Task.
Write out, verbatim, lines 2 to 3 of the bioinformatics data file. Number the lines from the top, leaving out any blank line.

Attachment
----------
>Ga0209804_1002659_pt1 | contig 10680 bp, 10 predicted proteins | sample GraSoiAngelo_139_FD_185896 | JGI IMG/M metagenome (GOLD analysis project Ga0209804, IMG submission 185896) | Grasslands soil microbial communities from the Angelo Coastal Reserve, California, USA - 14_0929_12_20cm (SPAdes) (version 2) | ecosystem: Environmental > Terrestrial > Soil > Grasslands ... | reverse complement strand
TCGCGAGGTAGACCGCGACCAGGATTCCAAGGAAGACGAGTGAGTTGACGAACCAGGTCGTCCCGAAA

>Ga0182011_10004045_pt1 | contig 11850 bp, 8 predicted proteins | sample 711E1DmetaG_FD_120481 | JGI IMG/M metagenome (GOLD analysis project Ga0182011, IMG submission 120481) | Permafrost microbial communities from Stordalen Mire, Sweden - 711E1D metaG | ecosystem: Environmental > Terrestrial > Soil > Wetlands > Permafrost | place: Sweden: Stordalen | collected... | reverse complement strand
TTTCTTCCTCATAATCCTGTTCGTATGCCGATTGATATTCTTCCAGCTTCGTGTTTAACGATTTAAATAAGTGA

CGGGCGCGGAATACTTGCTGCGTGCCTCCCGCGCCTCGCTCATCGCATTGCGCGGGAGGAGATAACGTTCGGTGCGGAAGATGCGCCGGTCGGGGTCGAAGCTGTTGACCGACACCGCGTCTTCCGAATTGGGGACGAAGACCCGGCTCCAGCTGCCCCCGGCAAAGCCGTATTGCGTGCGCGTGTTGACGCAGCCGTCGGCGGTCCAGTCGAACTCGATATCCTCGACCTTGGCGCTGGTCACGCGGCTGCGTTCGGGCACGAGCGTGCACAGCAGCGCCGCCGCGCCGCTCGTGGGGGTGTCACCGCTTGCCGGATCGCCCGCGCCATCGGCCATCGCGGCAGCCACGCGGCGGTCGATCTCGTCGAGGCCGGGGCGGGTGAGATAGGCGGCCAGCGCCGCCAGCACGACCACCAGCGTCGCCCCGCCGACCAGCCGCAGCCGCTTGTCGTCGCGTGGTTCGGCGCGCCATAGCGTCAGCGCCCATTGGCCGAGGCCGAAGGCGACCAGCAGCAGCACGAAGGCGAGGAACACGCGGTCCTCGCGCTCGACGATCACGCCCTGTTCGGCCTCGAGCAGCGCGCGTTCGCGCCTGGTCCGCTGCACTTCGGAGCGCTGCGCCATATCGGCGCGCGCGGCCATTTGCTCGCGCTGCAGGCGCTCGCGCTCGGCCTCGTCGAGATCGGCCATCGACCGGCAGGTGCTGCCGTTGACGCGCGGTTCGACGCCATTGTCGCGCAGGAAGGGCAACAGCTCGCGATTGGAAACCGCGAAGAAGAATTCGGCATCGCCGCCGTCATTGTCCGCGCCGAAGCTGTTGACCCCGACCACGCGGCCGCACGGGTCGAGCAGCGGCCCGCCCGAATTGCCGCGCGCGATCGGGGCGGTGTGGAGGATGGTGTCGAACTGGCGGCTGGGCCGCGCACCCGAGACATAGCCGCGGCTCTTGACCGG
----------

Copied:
TCGCGAGGTAGACCGCGACCAGGATTCCAAGGAAGACGAGTGAGTTGACGAACCAGGTCGTCCCGAAA

>Ga0182011_10004045_pt1 | contig 11850 bp, 8 predicted proteins | sample 711E1DmetaG_FD_120481 | JGI IMG/M metagenome (GOLD analysis project Ga0182011, IMG submission 120481) | Permafrost microbial communities from Stordalen Mire, Sweden - 711E1D metaG | ecosystem: Environmental > Terrestrial > Soil > Wetlands > Permafrost | place: Sweden: Stordalen | collected... | reverse complement strand